Mental health, suicide and their factors are, fortunately, becoming more and more prevalent of an open topic in the music industry due to artists like Logic, the late and great Chester Bennington, Kanye West, Kid Cudi and, more recently, Joe Budden.
In a new interview with hosts Brandon Hall and Erin Ashley Simon of Grass Routes Podcast, the New Jersey emcee got candid about one of those factors — opportunity — that he says presented itself during one of his darkest moments on top of New York City’s George Washington Bridge in 2014.
Despite Joey being unhappy with the many directions the new age of hip-hop is taking, one thing he’s grateful for is the candor that some artists take on when addressing suicide.
“N****s are killing themselves to stay alive with all of these pills,” he began. “And molly, lean and whatever s**t they’re mixing. We have seen enough death that you’d think something would click. We need people like me, Charles Hamilton and Logic to advocate [for awareness].”
Joey spoke to the importance of self-care in the dog-eat-dog music industry as well, which he believes can fall to the back burner if artists allow it to. It’s also one of the many reasons he hates record labels, which Joe believes are notorious for neglecting the well-being of rap artists. He’s living proof of that notion, too, expressing in both the interview and his Shady XV cypher of 2014 that his suicidal status while freestyling atop the bridge was the least of the industry folks’ worries.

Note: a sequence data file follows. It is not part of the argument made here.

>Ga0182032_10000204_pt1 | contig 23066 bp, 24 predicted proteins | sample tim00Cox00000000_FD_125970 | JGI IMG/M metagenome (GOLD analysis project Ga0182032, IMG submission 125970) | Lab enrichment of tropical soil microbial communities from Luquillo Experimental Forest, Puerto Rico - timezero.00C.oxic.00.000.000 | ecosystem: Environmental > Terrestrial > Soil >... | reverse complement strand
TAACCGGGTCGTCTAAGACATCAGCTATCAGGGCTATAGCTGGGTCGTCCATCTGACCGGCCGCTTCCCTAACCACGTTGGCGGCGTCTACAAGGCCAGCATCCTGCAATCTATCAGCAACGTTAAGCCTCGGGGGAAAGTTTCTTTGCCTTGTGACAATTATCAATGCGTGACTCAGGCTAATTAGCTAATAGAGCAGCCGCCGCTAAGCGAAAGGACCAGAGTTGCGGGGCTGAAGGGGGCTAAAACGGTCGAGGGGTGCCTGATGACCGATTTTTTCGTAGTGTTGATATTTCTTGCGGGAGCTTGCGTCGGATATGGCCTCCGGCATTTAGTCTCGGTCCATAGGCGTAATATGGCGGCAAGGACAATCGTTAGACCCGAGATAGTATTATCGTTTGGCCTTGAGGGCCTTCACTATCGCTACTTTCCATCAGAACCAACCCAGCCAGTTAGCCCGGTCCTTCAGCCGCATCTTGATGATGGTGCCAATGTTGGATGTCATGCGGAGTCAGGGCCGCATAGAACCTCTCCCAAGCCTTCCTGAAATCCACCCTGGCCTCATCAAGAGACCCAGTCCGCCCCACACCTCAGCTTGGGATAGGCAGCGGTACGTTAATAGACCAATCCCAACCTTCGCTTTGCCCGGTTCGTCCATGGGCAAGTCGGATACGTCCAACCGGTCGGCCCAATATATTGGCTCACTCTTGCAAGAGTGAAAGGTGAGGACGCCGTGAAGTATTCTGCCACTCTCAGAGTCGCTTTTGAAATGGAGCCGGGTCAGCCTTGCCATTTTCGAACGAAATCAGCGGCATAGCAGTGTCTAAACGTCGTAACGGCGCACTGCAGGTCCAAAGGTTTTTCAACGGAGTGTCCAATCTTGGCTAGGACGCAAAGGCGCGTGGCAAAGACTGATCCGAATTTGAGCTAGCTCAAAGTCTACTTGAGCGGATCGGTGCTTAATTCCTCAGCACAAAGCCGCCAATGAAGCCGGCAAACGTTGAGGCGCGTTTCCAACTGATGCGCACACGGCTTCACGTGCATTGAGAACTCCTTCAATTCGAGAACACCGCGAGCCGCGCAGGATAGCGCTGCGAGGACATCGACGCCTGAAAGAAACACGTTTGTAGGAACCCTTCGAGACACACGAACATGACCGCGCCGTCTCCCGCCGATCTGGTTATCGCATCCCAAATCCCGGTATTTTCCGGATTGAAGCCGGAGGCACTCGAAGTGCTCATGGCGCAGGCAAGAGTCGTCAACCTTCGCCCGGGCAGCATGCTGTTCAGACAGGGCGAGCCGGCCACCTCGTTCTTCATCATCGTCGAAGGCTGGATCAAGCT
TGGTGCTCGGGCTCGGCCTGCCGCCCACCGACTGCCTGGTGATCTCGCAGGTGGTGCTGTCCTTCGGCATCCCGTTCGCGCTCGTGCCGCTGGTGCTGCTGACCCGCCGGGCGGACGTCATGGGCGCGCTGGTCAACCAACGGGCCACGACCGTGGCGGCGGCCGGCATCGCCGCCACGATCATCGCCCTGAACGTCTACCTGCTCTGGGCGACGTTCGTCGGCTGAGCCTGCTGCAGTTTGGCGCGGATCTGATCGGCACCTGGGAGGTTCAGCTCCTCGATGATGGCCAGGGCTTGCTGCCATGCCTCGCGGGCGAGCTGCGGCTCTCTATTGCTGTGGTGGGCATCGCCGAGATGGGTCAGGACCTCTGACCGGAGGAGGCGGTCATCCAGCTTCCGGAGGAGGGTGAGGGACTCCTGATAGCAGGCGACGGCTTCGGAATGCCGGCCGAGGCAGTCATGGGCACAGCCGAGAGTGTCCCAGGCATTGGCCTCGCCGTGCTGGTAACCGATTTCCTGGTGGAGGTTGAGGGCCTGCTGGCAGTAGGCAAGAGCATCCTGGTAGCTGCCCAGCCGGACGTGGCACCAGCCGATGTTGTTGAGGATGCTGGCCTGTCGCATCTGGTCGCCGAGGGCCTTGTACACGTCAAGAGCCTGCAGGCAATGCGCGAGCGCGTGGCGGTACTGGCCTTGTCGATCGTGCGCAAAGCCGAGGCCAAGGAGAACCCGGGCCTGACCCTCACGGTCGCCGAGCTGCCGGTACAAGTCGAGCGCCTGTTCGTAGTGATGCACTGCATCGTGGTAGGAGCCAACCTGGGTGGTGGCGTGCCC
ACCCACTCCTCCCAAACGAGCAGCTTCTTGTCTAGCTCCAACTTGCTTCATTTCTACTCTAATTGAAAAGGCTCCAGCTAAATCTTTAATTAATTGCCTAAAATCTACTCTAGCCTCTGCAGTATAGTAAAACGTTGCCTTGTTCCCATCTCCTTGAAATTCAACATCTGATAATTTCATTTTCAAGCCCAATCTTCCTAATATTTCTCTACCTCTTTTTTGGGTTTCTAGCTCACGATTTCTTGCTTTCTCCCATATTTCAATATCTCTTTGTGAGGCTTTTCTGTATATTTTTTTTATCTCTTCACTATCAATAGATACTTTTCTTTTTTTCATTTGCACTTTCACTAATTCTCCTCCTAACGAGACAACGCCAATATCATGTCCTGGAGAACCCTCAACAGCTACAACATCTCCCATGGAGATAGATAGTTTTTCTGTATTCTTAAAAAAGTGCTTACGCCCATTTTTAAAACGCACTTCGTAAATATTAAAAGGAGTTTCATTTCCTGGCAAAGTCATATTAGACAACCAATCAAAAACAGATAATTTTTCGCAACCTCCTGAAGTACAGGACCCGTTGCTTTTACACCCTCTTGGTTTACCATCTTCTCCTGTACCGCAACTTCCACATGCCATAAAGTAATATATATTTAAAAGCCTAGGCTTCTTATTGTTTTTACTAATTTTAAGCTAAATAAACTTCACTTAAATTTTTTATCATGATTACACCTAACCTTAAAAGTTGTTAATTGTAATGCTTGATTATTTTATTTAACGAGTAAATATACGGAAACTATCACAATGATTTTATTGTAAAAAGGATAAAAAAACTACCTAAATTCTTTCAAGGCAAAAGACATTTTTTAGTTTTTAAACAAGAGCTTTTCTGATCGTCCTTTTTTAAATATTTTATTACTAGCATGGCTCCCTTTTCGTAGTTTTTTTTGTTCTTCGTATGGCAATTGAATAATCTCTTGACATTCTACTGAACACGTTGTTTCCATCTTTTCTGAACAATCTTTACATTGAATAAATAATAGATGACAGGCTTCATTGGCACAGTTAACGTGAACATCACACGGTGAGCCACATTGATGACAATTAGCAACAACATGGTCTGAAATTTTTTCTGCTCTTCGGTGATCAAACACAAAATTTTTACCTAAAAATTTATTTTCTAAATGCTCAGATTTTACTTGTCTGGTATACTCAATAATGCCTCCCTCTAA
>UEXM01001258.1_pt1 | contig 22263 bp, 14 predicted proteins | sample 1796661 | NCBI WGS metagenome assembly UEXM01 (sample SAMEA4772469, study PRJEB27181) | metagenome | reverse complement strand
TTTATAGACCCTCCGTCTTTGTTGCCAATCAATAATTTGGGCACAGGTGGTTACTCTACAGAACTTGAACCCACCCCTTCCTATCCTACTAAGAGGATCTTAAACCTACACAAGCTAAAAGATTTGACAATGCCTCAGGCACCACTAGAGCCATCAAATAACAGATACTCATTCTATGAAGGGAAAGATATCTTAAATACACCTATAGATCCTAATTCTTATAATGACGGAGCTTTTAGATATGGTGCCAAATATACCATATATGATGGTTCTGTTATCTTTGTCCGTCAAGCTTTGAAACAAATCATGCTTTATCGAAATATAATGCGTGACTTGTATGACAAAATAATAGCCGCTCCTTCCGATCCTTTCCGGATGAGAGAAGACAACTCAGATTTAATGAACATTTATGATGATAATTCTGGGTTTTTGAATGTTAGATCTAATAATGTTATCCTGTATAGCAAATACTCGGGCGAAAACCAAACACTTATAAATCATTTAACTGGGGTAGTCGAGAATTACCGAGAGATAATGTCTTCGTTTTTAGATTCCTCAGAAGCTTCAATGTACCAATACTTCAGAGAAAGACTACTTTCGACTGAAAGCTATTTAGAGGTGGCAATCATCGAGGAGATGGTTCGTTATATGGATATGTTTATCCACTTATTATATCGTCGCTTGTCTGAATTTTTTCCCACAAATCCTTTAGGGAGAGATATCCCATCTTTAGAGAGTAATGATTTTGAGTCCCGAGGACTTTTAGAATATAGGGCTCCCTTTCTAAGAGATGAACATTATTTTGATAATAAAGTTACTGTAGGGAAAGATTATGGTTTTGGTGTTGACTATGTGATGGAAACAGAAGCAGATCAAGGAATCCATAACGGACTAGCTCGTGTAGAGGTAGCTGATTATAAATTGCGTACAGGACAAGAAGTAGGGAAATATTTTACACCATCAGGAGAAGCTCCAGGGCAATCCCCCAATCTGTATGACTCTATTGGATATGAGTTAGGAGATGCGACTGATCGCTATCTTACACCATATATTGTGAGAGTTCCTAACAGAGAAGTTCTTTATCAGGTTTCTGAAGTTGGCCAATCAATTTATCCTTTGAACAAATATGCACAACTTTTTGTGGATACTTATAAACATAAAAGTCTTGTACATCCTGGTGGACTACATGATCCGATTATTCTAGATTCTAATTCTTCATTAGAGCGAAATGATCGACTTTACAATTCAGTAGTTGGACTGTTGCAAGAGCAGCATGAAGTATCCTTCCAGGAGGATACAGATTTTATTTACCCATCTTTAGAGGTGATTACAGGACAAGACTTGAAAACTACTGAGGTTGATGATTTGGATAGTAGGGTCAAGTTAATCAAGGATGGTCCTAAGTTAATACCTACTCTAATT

“I was in a very dark place and somehow the genius music people and production staff thought it would be a great idea to film this f**king freestyle on the George Washington Bridge,” he recalled. “[If] I would’ve jumped, then everybody would’ve been shocked and said, ‘We didn’t see this coming.’ How? I have been telling you this s**t for a f**king month.”
Such passionate sentiments were iterated in the freestyle itself, as Joey ended the bars with a testament to his mental state at the time.
“These last couple of days I’ve been speaking to my peers, giving them cries for help,” he spit. “I guess they need to see the tears/But wait, wildest part of all of that is they’ll shoot a suicidal rapper right here on the bridge.”
Though Joey shared that his heaviest suicidal period was between 1995 and 2004, the years in which he had attempted suicide more than once, the cypher could have resulted in a tragic relapse. In 2017, with a new baby on the way and a recovering outlook on life, those dark periods have thankfully decreased by drastic degrees.
“I maybe have three bad days a year,” he said. “Days when I wake up and I have to talk myself off that ledge.”
Even still, we’re happy to see brighter days for Uncle Joe.
Check out all he had to say about the industry, mental health, suicide awareness and fatherhood in the video below.
(Photo: Johnny Nunez/WireImage)